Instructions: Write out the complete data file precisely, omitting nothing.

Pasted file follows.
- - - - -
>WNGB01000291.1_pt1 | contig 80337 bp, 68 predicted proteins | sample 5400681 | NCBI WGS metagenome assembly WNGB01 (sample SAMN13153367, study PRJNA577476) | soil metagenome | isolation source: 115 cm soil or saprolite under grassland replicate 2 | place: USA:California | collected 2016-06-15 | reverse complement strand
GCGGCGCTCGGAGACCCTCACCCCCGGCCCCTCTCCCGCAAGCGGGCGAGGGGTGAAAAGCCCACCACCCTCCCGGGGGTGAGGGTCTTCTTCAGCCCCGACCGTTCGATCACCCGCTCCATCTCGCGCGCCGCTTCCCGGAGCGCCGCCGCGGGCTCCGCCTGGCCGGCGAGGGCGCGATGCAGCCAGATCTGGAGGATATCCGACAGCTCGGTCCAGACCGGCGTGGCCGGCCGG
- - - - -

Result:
>WNGB01000291.1_pt1 | contig 80337 bp, 68 predicted proteins | sample 5400681 | NCBI WGS metagenome assembly WNGB01 (sample SAMN13153367, study PRJNA577476) | soil metagenome | isolation source: 115 cm soil or saprolite under grassland replicate 2 | place: USA:California | collected 2016-06-15 | reverse complement strand
GCGGCGCTCGGAGACCCTCACCCCCGGCCCCTCTCCCGCAAGCGGGCGAGGGGTGAAAAGCCCACCACCCTCCCGGGGGTGAGGGTCTTCTTCAGCCCCGACCGTTCGATCACCCGCTCCATCTCGCGCGCCGCTTCCCGGAGCGCCGCCGCGGGCTCCGCCTGGCCGGCGAGGGCGCGATGCAGCCAGATCTGGAGGATATCCGACAGCTCGGTCCAGACCGGCGTGGCCGGCCGG